I have never been persuaded that leaders in higher education should be selected from academics. Or, more precisely, I doubt that the customary responsibilities of a faculty member prepares her to preside over an institution of higher education. The skill sets needed for longevity heading a college do not overlap significantly with the talent and training of the typical scholar-teacher, especially in these times of unceasing change. The selection of professors and the expectations of them are not intended to foster development of diverse competencies.
My thinking was reinforced recently by an executive education program at Harvard. The refresher offered me an opportunity for reflection. Any teacher should reverse roles from time to time. Being a student is an excellent means of learning how to serve them.
I do not hesitate to state that I was not the best person to select for the job I am honored to hold. That person likely is mythical.
I run a standalone law school affiliated with a great system of public higher education. To the extent I have been qualified as a candidate, and, more importantly, successful as an office holder, it has been because of an eclectic mix of activities I have done beyond my day-to-day work along the way. I volunteered on boards and government commissions, and I kept busy as a public speaker and media commentator. I was the faculty member who could upset colleagues, always running around doing something else. (For example, as a university trustee, I took part in three presidential searches from the other side of the table.)
At the seminar, I realized I was not alone. My peers face similar challenges. They too had made a transition, some coming up through a faculty senate or other body not necessarily aligned with the administration; others had come straight out of government.
All schools except the most elite are being forced to look anew at their "business model" as much as intellectuals might hope to avoid such a term. The issues are complex. They are not abstract.
Our stakeholders demand pragmatism. Their expectations are not only conflicting but also increasing: higher rankings, better student services, more transparency, development of metrics for learning outcomes, enhanced research -- all with the realities of reduced state funding and the hopes for lower tuition.
A chancellor or president of a campus or system is concerned with budgets, management of personnel and risks, fundraising, communications and marketing -- for a public school, legislative relations too. She must be able to handle a crisis and cultivate the governing board. None of this is done by a solitary figure.
Completion of these tasks all depend on an ability to work well with other people as a part of a team. Some academic disciplines encourage group effort, but other fields are individual pursuits.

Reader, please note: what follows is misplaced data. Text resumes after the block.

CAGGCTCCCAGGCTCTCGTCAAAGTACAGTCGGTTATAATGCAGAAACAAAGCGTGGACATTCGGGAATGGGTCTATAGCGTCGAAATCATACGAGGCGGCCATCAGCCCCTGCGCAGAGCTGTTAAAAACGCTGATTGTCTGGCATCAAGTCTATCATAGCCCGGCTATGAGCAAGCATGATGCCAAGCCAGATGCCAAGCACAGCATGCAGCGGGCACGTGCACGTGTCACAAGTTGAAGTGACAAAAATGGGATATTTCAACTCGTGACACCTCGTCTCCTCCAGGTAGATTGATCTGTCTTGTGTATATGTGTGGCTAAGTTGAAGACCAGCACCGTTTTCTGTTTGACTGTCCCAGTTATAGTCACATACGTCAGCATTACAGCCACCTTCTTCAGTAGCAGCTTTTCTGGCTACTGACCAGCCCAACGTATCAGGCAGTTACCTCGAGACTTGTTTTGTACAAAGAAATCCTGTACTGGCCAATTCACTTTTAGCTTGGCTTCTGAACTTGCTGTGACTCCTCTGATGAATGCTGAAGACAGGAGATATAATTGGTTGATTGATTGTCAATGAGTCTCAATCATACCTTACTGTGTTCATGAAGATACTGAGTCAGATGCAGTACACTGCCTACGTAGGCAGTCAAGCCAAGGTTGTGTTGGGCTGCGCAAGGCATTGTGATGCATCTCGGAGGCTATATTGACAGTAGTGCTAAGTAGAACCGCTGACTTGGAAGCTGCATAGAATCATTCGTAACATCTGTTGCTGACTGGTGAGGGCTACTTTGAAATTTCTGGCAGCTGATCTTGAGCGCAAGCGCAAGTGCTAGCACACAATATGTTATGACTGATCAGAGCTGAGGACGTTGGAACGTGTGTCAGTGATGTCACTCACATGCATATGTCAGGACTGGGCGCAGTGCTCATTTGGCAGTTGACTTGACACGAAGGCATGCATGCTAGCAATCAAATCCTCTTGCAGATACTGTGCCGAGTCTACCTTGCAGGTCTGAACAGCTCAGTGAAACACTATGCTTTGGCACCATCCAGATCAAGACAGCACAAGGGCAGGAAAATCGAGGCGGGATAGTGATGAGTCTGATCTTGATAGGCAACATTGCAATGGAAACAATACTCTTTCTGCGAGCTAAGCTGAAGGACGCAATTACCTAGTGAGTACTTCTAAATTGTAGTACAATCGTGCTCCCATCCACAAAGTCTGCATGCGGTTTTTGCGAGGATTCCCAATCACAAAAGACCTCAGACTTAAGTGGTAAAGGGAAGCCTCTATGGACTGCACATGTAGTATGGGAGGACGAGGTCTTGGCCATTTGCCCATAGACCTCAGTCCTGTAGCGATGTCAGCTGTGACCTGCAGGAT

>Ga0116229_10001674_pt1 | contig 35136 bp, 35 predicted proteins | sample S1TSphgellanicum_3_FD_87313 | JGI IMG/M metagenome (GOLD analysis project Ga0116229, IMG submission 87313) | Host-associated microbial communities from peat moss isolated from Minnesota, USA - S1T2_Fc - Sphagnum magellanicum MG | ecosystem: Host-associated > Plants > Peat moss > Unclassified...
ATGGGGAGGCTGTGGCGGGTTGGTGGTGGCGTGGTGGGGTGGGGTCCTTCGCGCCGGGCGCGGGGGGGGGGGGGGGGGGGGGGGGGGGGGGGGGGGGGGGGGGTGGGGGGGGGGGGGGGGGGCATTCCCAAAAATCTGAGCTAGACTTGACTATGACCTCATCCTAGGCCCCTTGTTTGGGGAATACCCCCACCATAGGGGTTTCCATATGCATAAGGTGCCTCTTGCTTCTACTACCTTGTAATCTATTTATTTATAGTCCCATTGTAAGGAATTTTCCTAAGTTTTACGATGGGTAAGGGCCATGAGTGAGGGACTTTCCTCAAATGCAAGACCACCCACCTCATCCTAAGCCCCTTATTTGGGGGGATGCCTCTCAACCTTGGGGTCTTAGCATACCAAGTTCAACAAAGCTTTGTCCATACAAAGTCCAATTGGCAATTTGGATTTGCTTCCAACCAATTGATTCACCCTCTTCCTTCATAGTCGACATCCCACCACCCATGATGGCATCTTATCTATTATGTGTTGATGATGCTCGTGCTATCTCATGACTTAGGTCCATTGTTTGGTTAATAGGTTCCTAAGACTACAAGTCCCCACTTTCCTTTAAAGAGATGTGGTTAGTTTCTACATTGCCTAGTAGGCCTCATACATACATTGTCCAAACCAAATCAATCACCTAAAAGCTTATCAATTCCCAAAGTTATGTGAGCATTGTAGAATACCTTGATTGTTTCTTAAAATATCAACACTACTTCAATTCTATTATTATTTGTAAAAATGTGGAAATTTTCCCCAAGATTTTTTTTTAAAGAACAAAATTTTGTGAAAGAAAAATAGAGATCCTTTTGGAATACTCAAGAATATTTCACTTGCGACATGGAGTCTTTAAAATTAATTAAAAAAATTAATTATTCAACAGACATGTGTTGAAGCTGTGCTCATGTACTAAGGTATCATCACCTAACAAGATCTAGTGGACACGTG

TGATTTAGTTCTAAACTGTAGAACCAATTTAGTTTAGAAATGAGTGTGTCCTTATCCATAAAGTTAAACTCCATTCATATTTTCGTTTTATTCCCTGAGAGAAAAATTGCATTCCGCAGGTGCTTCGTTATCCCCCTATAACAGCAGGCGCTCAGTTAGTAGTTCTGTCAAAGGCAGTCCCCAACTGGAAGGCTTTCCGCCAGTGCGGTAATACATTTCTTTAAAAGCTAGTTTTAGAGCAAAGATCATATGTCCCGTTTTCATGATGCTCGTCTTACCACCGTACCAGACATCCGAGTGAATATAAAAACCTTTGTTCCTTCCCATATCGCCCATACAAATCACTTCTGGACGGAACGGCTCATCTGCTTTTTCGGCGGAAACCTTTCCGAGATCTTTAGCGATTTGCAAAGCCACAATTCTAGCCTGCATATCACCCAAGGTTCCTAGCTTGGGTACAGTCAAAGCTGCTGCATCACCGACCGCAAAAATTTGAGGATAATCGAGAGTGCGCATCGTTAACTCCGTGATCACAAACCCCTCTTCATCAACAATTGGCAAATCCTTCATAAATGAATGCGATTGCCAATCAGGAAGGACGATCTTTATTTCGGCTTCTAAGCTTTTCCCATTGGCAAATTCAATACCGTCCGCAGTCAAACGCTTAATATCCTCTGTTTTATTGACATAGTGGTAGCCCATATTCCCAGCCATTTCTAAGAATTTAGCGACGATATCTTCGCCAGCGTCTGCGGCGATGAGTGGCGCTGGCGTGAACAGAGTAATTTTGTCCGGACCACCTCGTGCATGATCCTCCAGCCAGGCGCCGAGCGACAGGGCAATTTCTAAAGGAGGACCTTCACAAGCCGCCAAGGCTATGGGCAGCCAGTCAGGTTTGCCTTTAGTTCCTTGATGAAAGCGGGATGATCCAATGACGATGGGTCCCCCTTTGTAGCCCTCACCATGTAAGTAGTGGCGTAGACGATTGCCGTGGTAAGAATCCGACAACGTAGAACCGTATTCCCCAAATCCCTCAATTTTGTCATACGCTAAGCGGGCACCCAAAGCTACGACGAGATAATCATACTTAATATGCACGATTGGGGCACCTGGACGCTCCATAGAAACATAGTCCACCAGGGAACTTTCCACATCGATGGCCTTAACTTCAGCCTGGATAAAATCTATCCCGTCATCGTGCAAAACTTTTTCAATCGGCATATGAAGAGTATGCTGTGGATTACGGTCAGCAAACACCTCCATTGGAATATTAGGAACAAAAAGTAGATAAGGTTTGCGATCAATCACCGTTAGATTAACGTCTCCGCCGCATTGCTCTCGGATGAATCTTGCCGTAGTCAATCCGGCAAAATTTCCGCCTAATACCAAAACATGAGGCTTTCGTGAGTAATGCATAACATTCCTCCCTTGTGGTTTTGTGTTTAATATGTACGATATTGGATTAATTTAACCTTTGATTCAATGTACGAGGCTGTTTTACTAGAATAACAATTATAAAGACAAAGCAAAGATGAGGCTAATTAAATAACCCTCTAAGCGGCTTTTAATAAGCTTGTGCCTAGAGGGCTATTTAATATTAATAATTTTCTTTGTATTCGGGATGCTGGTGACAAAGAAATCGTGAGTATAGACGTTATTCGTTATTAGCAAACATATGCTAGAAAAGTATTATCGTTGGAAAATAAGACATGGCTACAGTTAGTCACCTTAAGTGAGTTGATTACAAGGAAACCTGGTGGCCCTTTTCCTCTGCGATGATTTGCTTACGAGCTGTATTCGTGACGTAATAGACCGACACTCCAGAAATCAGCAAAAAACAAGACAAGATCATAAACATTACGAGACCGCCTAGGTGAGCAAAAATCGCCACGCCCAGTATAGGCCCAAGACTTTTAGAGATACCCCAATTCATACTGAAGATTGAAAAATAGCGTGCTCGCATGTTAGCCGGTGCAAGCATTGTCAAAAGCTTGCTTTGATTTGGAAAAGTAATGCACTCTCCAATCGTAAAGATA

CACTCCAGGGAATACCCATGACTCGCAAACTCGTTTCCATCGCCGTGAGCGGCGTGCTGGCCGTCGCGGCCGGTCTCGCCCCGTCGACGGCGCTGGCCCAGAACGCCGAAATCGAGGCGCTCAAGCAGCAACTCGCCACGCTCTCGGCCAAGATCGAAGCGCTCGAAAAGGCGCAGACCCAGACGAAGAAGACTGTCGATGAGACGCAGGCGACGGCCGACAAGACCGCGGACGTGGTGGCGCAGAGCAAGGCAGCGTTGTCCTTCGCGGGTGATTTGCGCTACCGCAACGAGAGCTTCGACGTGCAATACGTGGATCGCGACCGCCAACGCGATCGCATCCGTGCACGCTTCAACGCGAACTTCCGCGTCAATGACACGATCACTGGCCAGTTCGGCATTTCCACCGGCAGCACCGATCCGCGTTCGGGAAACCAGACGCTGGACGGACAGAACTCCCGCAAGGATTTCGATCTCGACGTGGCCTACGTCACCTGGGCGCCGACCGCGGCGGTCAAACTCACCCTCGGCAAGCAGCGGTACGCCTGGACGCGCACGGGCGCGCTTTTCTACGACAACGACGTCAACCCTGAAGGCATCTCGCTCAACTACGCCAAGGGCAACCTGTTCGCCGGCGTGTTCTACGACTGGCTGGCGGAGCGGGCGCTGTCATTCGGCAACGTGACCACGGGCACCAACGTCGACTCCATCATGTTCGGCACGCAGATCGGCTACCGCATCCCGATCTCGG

Thus the brilliance of an idea is nothing more than beautiful if it cannot be implemented. Good decision-making processes, best practices, standard operating procedures, and principled compromise must be pursued.
We must remain conversant with the substance of higher education. That is the core of the enterprise.
Our responsibilities are at a strategic level, setting agendas, policies and priorities. The content of the curriculum in its details is decided primarily by the faculty led by the chief academic officer (the Provost). The general orientation of the education, the mode of its delivery, and its costs, however, are properly for consideration by a chief executive officer (not that such a term is appropriate in academe).
Professors have background in specialized subjects as well as, we hope, pedagogy. Nothing in the writing of articles and books, nor in Socratic dialogue about civil procedure, evidence, and ethics readied me for functions I might have regarded as mundane but which turn out to be anything but easy.
It was imperative for me to advance at least to amateur status in multiple disciplines, virtually immediately. While I did not need to become an accountant, I did need to be able to converse with accountants -- and even oversee them. (A prior program at Harvard helped me, as well as the mistakes we call experience.)
A college president has many observers and more than a few critics. The characteristics that allow her to thrive include intangibles such as commitment, resilience, and a sense of humor. Among the stupidest things I have ever believed is that being smart was all that mattered. (Perhaps for someone smarter than me it would be sufficient.)
I am pleased to see that search committees consider "non-traditional" candidates from the public and for-profit sectors. I am friends with many such persons who have done very well. So long as they will work within the norms of shared governance, they can do just fine. They support others who lead a life of the mind, which means respecting its value.
There is another reason I resist the notion of a "best qualified." The choice, in a search that has been set up properly, is not between a single candidate who is superior versus the rest of the field. It usually is among options. Capable people present alternative visions.
The conclusion to which I come has general applicability beyond higher education. The best conductors of orchestras have not always been the best soloists; the best sports teams managers have only sometimes been the superstar athletes. They were good enough to have been professionals though, and they nurture talent.
Technical expertise is crucial at the beginning of a career. The true master can make a great life for herself within her field. That is admirable as a course.
Anyone who would be a leader of a community consisting of geniuses must be humbled -- genuinely.
Yet the individual who aspires to head an institution must be different. She should practice a range of proficiencies beyond the paradigm of "publish or perish" or its equivalent in her industry. Breadth matters as much as depth.
Adaptation is vital.